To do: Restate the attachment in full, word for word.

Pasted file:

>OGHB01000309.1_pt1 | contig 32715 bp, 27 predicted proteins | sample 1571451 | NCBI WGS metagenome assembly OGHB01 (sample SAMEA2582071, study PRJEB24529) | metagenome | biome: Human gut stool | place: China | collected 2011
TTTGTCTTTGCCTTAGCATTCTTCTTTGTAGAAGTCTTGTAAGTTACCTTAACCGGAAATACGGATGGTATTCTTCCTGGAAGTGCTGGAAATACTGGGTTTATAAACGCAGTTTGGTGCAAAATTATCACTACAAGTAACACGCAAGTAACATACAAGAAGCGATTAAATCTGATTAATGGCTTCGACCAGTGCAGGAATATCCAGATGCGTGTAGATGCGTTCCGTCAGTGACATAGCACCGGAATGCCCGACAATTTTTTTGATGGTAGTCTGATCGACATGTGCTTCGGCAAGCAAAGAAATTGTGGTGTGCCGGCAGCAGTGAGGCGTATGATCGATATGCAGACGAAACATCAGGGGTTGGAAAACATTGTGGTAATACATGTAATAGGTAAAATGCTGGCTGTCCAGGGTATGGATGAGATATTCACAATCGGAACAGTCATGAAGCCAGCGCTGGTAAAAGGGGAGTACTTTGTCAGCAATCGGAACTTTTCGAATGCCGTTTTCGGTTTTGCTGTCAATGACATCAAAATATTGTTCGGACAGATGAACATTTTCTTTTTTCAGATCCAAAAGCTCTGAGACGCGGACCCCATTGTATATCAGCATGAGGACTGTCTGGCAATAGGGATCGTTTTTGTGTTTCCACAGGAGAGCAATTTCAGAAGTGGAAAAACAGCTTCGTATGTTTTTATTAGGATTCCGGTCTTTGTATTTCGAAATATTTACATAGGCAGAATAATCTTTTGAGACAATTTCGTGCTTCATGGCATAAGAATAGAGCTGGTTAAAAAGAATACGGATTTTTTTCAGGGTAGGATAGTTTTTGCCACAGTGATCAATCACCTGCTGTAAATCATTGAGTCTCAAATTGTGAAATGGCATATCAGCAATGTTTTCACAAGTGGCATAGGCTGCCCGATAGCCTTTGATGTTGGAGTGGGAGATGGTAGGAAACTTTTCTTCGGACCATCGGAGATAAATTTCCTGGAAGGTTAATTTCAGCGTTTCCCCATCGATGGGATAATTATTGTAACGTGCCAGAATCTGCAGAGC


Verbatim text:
>OGHB01000309.1_pt1 | contig 32715 bp, 27 predicted proteins | sample 1571451 | NCBI WGS metagenome assembly OGHB01 (sample SAMEA2582071, study PRJEB24529) | metagenome | biome: Human gut stool | place: China | collected 2011
TTTGTCTTTGCCTTAGCATTCTTCTTTGTAGAAGTCTTGTAAGTTACCTTAACCGGAAATACGGATGGTATTCTTCCTGGAAGTGCTGGAAATACTGGGTTTATAAACGCAGTTTGGTGCAAAATTATCACTACAAGTAACACGCAAGTAACATACAAGAAGCGATTAAATCTGATTAATGGCTTCGACCAGTGCAGGAATATCCAGATGCGTGTAGATGCGTTCCGTCAGTGACATAGCACCGGAATGCCCGACAATTTTTTTGATGGTAGTCTGATCGACATGTGCTTCGGCAAGCAAAGAAATTGTGGTGTGCCGGCAGCAGTGAGGCGTATGATCGATATGCAGACGAAACATCAGGGGTTGGAAAACATTGTGGTAATACATGTAATAGGTAAAATGCTGGCTGTCCAGGGTATGGATGAGATATTCACAATCGGAACAGTCATGAAGCCAGCGCTGGTAAAAGGGGAGTACTTTGTCAGCAATCGGAACTTTTCGAATGCCGTTTTCGGTTTTGCTGTCAATGACATCAAAATATTGTTCGGACAGATGAACATTTTCTTTTTTCAGATCCAAAAGCTCTGAGACGCGGACCCCATTGTATATCAGCATGAGGACTGTCTGGCAATAGGGATCGTTTTTGTGTTTCCACAGGAGAGCAATTTCAGAAGTGGAAAAACAGCTTCGTATGTTTTTATTAGGATTCCGGTCTTTGTATTTCGAAATATTTACATAGGCAGAATAATCTTTTGAGACAATTTCGTGCTTCATGGCATAAGAATAGAGCTGGTTAAAAAGAATACGGATTTTTTTCAGGGTAGGATAGTTTTTGCCACAGTGATCAATCACCTGCTGTAAATCATTGAGTCTCAAATTGTGAAATGGCATATCAGCAATGTTTTCACAAGTGGCATAGGCTGCCCGATAGCCTTTGATGTTGGAGTGGGAGATGGTAGGAAACTTTTCTTCGGACCATCGGAGATAAATTTCCTGGAAGGTTAATTTCAGCGTTTCCCCATCGATGGGATAATTATTGTAACGTGCCAGAATCTGCAGAGC